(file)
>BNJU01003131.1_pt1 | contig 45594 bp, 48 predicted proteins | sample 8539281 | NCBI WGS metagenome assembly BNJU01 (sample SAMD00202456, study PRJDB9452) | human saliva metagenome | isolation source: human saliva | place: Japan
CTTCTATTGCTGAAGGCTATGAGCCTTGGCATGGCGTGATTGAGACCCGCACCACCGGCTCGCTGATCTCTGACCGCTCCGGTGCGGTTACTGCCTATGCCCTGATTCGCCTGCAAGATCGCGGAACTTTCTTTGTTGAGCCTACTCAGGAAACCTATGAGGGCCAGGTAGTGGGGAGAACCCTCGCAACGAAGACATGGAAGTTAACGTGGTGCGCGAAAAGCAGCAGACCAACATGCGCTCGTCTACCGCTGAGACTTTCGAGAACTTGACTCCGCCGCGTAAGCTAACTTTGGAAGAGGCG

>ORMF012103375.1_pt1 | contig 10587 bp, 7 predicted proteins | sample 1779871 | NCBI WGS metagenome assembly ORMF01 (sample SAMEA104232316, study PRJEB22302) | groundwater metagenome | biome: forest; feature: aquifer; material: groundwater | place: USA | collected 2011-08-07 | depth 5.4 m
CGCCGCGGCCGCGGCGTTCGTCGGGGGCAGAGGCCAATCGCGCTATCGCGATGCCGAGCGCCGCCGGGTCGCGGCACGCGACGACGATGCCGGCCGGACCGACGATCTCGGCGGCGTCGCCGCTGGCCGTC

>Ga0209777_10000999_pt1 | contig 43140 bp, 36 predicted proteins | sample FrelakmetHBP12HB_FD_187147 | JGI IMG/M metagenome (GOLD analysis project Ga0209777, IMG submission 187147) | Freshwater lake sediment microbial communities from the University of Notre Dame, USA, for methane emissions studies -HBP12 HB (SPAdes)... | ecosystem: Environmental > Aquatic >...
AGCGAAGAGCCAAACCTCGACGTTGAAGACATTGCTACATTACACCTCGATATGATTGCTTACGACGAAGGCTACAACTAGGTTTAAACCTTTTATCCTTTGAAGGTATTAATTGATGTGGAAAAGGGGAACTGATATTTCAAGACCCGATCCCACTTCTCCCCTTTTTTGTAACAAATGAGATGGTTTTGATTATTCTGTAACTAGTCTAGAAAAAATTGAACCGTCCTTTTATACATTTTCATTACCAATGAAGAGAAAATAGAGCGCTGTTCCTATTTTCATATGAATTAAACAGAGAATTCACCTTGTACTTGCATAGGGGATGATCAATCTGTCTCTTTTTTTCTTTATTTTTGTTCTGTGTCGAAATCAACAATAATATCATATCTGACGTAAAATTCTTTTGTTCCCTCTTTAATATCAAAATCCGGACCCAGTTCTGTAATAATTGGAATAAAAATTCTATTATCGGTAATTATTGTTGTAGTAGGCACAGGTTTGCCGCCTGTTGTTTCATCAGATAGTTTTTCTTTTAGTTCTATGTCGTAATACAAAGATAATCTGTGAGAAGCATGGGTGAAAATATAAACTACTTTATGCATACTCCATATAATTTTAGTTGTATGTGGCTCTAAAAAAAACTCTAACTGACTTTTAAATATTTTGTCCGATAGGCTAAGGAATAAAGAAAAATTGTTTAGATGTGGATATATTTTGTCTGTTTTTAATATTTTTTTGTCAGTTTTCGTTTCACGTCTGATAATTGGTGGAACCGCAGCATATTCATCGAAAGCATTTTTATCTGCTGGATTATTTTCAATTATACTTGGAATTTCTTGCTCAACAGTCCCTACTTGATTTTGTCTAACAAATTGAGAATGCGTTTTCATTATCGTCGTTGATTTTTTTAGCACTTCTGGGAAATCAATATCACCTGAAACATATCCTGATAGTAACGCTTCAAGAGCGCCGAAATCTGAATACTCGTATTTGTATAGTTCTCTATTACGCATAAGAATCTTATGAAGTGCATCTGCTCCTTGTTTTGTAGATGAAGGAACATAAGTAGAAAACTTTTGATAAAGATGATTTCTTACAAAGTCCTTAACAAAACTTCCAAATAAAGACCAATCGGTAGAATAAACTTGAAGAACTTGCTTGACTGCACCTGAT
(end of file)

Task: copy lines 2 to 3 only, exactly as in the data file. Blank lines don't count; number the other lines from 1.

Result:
CTTCTATTGCTGAAGGCTATGAGCCTTGGCATGGCGTGATTGAGACCCGCACCACCGGCTCGCTGATCTCTGACCGCTCCGGTGCGGTTACTGCCTATGCCCTGATTCGCCTGCAAGATCGCGGAACTTTCTTTGTTGAGCCTACTCAGGAAACCTATGAGGGCCAGGTAGTGGGGAGAACCCTCGCAACGAAGACATGGAAGTTAACGTGGTGCGCGAAAAGCAGCAGACCAACATGCGCTCGTCTACCGCTGAGACTTTCGAGAACTTGACTCCGCCGCGTAAGCTAACTTTGGAAGAGGCG

>ORMF012103375.1_pt1 | contig 10587 bp, 7 predicted proteins | sample 1779871 | NCBI WGS metagenome assembly ORMF01 (sample SAMEA104232316, study PRJEB22302) | groundwater metagenome | biome: forest; feature: aquifer; material: groundwater | place: USA | collected 2011-08-07 | depth 5.4 m